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File Bankruptcy Before or After Foreclosure?

If you're struggling to make mortgage payments and are in danger of losing your home to mortgage foreclosure, you probably have questions about how and whether filing for personal bankruptcy may be able to help you. One common question people have when faced with this situation is whether to file bankruptcy before or after foreclosure.

Each situation is unique, and your decision to file bankruptcy when facing foreclosure may depend on a number of factors. If you'd like to speak directly with a bankruptcy lawyer about your situation, please fill out this form. You can arrange a free, no-obligation initial consultation today.

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Should You File Bankruptcy before or after Foreclosure?

The answer to this question depends on a couple of factors, including your income level, your plans for life after bankruptcy, and which type of bankruptcy you plan to file. Here's a look at what you can expect from a variety of scenarios.

  • If you want to try to keep your house: If you need time to catch up on mortgage payments but have reason to believe that, once you do so, you'll be able to keep up on payments and get back on track to pay off your mortgage loan, you may want to consider filing for Chapter 13 bankruptcy. This type of personal bankruptcy lasts three to five years, during which time the automatic stay protects filers from all collection actions (including foreclosure) and filers have a chance to catch up on past-due debts with the help of a repayment plan. In this situation, it could make sense to file your bankruptcy case before your lender forecloses on the property.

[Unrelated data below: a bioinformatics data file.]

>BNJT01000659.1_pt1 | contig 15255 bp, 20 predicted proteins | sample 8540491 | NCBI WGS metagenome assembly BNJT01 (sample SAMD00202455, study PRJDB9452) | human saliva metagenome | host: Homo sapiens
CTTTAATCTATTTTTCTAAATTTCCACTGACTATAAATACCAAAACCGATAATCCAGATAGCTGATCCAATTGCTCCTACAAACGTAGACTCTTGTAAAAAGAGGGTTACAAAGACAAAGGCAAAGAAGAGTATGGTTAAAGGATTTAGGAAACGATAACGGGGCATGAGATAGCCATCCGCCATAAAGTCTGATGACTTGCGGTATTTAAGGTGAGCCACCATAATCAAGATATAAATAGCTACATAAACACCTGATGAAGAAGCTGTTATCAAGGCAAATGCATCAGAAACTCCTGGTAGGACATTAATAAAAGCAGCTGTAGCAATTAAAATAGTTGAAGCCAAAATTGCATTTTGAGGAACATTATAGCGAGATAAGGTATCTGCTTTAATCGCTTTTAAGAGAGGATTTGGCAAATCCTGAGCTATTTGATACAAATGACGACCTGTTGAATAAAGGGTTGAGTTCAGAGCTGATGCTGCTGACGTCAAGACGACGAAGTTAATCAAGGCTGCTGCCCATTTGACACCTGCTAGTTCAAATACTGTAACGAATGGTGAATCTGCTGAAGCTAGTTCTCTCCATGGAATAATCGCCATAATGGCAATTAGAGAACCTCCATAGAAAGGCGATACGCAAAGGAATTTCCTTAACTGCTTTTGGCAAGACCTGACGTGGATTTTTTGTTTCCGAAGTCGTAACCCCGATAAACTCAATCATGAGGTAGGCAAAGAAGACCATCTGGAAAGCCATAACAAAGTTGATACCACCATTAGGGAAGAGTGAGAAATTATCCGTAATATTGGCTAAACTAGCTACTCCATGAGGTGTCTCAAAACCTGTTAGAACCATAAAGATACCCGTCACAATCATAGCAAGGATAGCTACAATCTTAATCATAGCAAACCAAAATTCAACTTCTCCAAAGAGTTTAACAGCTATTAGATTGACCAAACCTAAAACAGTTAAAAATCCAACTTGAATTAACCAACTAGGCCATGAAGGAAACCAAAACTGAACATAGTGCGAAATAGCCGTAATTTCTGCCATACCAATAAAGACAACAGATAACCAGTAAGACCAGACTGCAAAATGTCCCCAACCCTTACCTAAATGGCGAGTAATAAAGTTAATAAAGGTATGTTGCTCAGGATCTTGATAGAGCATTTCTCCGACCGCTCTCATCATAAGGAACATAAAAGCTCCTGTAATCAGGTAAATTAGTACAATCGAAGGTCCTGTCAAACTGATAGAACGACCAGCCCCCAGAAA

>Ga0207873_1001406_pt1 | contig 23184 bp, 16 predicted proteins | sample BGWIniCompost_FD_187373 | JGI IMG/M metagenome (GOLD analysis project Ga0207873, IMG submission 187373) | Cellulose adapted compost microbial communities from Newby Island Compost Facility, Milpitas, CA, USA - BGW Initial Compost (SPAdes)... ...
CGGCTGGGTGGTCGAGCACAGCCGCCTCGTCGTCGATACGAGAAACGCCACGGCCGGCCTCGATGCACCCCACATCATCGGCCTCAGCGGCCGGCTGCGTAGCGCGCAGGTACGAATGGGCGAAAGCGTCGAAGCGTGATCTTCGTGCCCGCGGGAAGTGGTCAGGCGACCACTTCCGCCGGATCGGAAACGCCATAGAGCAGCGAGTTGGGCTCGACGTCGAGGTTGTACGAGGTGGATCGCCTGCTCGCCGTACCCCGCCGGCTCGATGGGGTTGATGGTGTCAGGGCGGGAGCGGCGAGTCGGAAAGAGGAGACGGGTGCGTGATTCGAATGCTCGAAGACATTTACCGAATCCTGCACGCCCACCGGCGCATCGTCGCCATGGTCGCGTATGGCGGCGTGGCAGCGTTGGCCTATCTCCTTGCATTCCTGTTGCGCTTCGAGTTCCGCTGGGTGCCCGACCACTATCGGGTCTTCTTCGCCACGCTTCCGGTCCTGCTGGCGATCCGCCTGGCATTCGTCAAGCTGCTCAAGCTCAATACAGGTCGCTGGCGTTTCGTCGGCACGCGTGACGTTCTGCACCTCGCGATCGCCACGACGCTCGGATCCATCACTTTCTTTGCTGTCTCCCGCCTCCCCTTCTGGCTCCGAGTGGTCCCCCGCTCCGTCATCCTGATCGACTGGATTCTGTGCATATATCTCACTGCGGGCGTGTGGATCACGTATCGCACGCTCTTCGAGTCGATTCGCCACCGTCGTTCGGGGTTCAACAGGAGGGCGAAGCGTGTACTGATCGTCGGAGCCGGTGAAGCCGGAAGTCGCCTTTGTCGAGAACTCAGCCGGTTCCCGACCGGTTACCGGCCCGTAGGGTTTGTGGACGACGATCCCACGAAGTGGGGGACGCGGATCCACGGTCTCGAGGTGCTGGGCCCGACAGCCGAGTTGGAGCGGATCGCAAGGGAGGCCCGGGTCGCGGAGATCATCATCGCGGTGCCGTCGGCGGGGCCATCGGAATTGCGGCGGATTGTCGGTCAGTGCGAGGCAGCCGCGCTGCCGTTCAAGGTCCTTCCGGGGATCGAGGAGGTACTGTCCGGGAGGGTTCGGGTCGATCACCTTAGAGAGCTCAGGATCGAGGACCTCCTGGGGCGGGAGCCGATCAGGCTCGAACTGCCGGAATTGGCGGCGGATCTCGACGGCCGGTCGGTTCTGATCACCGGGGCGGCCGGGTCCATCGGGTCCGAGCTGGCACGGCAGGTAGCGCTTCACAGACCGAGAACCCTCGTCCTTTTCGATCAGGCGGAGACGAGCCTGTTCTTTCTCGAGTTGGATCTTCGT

• If you need time to make alternate living arrangements: Even if you don't think you'll be able to make up lost ground on your mortgage, Chapter 13 bankruptcy may help you by offering you some breathing room. During the time that your case is active, you may be able to find alternate housing without the pressure of meeting a foreclosure deadline. Again, filing bankruptcy before foreclosure here could likely make the most sense.
  • If you have little or no income and don't plan on keeping your house: If you aren't earning enough money to keep current on your mortgage payments and other debts, you may benefit from a Chapter 7 bankruptcy, which does not require filers to make monthly payments to their creditors. In fact, in order to qualify for Chapter 7 bankruptcy, you have to show that your income falls within certain limits. If you file your bankruptcy case before the foreclosure is complete, you may be able to cancel any debts associated with your mortgage (though you'll have to give up your house).

Talk with a Lawyer about When to File Bankruptcy

In most cases, filing bankruptcy before your home has been foreclosed on may make the most sense. But this means that you'll have to file your petition with the court before your lender files the foreclosure paperwork. If your bank has already set the foreclosure in motion, you may only be able to temporarily halt it with a bankruptcy.

To learn more about your individual circumstances, take advantage of this offer to speak with a bankruptcy lawyer near you for a free consultation.

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